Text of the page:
Before the covid-19 pandemic, if you were to overhear someone at a nearby café table or on a train talking about “knockdown prices,” you’d have been likely to understand what they were saying. Now, you’re more likely to mishear them, and believe they’re talking about lockdown prices. That’s because, say scientists who study language, we have actually begun to hear words differently as a result of the world-changing event we’re living through.
The languages we speak and write change all the time, both subtly and suddenly. But it’s rare to have an opportunity to study changes wrought by a specific event. Some changes—like brand new words coming into the lexicon, or words changing meaning—are easier to spot and measure than shifts in how we understand the language we hear around us. And that understanding might impact how we feel, and even our perception of reality.
What do you hear in these audio samples?
Scientists already are hypothesizing how our comprehension of language might change as a result of the covid-19 pandemic.
In a recent experiment, a team of researchers from Haskins Laboratories, a Yale-affiliated center for language research, as well as IBM Research, NYU School of Medicine, and Central European University, checked a huge dataset of news media to see how often certain words were used before the pandemic (“knockdown” was used about as often as “lockdown,” for example). They then recorded 28 words, but obscured parts of them with a “cough” or other sound, simulating the experience of hearing something spoken in a busy environment.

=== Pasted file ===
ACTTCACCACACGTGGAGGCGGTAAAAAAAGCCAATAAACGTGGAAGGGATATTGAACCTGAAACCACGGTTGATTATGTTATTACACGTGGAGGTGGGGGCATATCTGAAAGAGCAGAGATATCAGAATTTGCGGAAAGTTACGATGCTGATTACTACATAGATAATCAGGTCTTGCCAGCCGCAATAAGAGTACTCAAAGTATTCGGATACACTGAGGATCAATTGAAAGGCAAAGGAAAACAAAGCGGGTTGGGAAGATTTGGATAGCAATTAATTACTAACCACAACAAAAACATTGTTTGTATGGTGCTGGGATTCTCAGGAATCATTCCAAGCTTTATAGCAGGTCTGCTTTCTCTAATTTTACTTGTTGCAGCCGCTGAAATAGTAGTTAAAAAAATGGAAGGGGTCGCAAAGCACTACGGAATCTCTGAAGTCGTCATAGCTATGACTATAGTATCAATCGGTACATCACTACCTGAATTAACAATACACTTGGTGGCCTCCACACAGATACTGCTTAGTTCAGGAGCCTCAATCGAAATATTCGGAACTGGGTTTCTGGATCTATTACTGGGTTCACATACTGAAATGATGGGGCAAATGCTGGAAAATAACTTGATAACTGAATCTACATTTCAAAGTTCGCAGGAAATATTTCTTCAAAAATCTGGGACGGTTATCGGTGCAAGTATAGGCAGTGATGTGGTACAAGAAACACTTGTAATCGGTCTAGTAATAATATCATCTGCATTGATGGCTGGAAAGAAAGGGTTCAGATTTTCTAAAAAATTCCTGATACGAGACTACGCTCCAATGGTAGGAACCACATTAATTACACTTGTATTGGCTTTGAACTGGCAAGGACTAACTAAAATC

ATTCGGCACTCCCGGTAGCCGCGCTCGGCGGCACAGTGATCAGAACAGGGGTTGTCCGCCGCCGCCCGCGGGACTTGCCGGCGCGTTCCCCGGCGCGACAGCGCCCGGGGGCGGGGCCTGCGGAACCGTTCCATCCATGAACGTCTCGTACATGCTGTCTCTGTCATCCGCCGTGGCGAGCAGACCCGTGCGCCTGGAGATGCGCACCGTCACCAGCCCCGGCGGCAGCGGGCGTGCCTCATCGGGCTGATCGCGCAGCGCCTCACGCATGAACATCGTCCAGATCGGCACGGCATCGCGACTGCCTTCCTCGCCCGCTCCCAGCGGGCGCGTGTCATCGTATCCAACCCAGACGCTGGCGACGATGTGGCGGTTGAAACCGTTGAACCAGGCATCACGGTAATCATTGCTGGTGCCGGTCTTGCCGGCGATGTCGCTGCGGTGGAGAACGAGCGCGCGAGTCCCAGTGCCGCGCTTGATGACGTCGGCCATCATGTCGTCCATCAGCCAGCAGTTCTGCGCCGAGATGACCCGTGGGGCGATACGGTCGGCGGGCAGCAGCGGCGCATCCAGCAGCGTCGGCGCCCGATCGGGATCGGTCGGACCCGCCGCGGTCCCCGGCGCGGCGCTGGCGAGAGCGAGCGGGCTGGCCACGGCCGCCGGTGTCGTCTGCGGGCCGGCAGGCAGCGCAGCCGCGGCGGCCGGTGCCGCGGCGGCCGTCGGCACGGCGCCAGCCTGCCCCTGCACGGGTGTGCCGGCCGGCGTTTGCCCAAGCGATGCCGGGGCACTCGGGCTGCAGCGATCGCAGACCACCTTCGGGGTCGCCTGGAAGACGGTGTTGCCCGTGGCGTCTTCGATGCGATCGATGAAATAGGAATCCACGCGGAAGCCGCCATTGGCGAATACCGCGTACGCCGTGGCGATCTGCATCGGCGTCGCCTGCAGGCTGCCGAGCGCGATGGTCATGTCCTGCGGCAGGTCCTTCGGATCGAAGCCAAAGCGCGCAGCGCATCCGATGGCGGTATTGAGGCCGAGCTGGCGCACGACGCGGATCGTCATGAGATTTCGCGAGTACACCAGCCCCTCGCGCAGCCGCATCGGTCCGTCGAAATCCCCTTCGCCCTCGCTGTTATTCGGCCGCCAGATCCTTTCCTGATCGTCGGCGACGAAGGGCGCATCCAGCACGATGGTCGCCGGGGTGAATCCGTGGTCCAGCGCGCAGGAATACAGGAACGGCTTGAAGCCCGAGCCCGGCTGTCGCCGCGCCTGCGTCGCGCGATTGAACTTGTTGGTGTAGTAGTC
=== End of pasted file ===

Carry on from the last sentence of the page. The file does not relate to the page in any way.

What do you hear in these samples?
The words spoken are “tempting,” “knockdown,” and “injection,” but after living through two and a half years of covid-19 it’s likely you heard “testing,” “lockdown,” and “infection.”
Over the course of a year, they tried out the recordings on about 900 subjects, each of whom took part in a 10-minute test. The results, the researchers wrote in a blog, amounted to “drastic, long-lasting cognitive effects in the way our brains understand these words,” which came about in the wake of the pandemic.
The word “mask” for example, has become vastly more common since the onset of the pandemic. That means we’re more likely to hear it, even when the word actually spoken and partly obscured was “task.”
When the research subjects heard the ambiguous recording of the word “task,” in fact, they were three times more likely to mishear it as “mask” than they were to mishear the word “tap” as “map.”
Repeated exposure to certain words, even over a short time period, led to “dramatic and persistent” changes to the language way we comprehend language, they wrote in the paper, published in PLOS ONE in June 2022.
What do the results mean? One useful application of the findings, said the researchers headed by Daniel Kleinman at Haskins Laboratories, could be in artificial intelligence, for example to help build language-learning models that better simulate our brains.